I commented on the BBC’s first class production of Robin Soans’ excellent and thought provoking play, Life After Scandal.
I didn’t like the portrayal of my character; not in the script, which used my own words, but in the acting. What follows is a further comment I added, but I thought should be brought up to the top of the blog.
I heard it again this morning because Nadira was listening for the first time. I am now a bit more annoyed by the silly voice – like Charles Hawtrey with a lisp. The words were genuinely my own, and devalued by the petulant and childish voice in which they were delivered.
I think partly what annoyed me was that I do indeed have a congenital speech defect, and there is always a tendency to portray anyone with a speech defect as slightly ridiculous. Just because you cannot pronounce properly does not mean that your words do not have serious intent. I don’t mind the defect being reproduced, but not as evidence of unseriousness.
I can’t pronounce r or th. The condition is known as disarthria (which must have been some doctor taking the….) I also can’t distinguish between beer, bare and bear.
People often think that not pronouncing r is an affectation. When I try the result is just a mess, and I often have embarassing conversations where people can’t understand me. My name is particularly unlucky in the circumstance. It would not be at all natural for me to change the mess of my attempted r into a w, but if I did so people would perhaps understand better what I am trying to say. Roy Jenkins was always accused of his w for r being a deliberate affectation, and I suspect it was only in that sense, that it was the nearest sound he could consciously make that people readily understood.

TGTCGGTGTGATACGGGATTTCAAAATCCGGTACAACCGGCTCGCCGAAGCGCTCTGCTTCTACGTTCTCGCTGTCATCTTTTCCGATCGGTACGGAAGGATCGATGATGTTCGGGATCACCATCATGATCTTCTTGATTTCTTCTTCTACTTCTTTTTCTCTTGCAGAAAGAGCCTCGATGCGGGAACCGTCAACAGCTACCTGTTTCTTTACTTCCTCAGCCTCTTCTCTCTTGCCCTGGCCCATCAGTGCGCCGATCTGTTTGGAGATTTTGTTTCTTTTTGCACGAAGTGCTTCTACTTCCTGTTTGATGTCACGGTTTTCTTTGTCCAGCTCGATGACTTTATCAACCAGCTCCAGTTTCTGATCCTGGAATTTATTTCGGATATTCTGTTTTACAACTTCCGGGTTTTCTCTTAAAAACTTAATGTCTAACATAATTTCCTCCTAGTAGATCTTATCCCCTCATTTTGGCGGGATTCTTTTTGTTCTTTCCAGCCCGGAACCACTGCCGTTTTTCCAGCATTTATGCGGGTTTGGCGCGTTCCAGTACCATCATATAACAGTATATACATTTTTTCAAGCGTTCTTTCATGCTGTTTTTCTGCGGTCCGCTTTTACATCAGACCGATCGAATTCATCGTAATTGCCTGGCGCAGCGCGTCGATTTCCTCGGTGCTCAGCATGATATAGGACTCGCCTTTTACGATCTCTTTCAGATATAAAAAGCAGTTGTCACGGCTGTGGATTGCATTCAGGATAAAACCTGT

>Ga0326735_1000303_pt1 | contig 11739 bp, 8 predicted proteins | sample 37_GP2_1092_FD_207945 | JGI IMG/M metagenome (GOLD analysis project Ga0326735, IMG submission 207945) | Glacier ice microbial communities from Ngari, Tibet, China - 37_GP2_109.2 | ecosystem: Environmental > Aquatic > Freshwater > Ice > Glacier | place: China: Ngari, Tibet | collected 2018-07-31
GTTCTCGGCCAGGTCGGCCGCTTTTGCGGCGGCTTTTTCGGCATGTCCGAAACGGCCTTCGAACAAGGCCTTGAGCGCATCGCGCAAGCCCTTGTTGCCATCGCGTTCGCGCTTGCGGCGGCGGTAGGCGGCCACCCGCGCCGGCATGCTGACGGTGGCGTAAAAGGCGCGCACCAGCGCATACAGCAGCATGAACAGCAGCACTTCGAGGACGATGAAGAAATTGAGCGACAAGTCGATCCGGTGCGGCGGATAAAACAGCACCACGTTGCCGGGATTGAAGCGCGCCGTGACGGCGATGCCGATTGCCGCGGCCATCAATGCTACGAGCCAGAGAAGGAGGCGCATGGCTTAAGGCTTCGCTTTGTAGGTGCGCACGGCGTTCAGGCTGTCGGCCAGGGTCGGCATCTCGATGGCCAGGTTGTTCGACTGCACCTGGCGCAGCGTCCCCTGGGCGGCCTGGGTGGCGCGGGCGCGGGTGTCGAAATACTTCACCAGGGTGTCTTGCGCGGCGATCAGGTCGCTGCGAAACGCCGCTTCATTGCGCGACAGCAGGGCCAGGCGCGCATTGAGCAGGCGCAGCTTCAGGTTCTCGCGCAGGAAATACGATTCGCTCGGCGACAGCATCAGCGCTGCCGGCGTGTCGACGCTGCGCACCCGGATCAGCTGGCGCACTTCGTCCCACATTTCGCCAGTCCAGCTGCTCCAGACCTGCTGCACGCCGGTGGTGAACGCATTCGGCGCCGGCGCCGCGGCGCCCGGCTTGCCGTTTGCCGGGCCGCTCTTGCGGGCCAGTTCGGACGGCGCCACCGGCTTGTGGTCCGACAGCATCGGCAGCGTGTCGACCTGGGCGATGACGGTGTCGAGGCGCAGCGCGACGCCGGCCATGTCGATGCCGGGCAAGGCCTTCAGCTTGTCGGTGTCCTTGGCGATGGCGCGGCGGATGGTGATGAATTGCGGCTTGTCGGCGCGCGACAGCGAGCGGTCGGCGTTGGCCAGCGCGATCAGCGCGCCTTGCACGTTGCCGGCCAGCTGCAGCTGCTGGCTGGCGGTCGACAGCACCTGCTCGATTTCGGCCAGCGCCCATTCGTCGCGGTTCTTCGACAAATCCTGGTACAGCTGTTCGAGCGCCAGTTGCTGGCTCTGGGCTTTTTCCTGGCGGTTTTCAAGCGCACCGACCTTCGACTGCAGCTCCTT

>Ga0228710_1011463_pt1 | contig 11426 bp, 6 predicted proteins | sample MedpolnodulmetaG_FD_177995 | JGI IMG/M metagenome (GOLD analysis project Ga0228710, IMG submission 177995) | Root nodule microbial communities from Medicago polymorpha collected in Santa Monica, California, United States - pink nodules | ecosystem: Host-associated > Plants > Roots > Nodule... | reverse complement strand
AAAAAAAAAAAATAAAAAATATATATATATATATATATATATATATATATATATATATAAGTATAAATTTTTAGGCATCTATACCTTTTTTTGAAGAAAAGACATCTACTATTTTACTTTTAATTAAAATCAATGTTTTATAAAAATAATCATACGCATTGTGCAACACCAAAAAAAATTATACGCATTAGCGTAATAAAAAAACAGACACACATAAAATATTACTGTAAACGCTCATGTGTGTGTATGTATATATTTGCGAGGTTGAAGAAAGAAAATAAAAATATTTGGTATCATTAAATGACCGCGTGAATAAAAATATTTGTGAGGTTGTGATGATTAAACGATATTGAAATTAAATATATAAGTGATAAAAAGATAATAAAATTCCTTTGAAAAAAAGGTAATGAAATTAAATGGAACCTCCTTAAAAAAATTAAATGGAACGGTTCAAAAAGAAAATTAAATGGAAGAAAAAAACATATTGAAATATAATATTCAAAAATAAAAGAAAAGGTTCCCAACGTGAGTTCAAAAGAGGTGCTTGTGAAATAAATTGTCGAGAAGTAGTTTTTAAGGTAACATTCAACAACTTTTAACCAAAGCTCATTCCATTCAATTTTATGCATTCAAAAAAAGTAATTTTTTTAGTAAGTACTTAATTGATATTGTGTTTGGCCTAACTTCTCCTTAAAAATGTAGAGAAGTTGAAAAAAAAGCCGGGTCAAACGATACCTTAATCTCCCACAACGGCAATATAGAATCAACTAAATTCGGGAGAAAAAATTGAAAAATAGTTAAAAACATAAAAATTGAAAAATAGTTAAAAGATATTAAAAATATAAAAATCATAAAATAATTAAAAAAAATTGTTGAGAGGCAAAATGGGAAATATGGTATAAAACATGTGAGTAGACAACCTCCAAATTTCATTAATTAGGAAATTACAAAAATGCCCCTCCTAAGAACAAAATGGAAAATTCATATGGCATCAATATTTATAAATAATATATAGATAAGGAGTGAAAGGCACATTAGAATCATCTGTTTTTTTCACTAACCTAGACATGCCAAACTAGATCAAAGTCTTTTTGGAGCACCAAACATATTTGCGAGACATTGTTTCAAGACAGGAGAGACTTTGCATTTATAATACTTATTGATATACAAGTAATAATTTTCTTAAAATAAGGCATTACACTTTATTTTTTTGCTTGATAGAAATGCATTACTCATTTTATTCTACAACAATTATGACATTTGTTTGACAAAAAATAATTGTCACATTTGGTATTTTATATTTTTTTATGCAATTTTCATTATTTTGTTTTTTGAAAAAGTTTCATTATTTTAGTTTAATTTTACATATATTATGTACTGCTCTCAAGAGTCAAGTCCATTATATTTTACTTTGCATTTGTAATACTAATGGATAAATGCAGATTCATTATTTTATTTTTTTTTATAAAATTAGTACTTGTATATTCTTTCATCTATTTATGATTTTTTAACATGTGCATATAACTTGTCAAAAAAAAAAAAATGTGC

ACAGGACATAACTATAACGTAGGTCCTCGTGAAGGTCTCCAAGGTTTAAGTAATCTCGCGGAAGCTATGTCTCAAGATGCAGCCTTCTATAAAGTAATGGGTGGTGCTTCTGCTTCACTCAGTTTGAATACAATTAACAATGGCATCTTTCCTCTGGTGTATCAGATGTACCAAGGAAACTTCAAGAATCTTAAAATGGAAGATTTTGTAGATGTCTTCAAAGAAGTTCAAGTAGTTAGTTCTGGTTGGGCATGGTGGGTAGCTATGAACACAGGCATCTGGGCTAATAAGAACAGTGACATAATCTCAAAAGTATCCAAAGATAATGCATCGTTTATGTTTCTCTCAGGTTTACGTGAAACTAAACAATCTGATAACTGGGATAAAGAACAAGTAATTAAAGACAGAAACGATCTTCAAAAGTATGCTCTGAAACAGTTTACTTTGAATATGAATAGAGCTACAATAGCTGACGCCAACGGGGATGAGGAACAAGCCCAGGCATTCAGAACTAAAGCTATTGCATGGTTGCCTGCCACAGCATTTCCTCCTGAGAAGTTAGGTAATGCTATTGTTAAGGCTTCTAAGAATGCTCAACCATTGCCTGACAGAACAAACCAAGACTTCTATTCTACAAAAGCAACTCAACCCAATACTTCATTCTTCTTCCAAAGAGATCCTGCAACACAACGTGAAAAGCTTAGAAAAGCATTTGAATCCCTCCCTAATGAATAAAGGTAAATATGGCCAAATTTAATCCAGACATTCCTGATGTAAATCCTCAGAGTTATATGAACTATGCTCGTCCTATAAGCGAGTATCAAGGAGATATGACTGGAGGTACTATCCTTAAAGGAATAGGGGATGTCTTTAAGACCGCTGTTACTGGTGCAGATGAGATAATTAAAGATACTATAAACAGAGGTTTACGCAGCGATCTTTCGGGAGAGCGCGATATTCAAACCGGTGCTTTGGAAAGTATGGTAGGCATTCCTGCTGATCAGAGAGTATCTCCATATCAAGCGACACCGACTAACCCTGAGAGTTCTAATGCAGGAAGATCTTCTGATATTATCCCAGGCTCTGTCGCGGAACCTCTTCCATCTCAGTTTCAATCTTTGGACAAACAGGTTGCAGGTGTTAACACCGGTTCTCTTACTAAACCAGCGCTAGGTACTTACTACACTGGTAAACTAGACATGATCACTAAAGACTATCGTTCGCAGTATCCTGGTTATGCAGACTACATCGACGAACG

I don’t mind now, but I was horribly conscious of this as a teenager and young man. I think it was the remembrance of the constant mickey-taking, some kindly meant, that made me so sensitive to my portrayal in this radio version of the play.
That aside, the play really is good. Here’s the link again: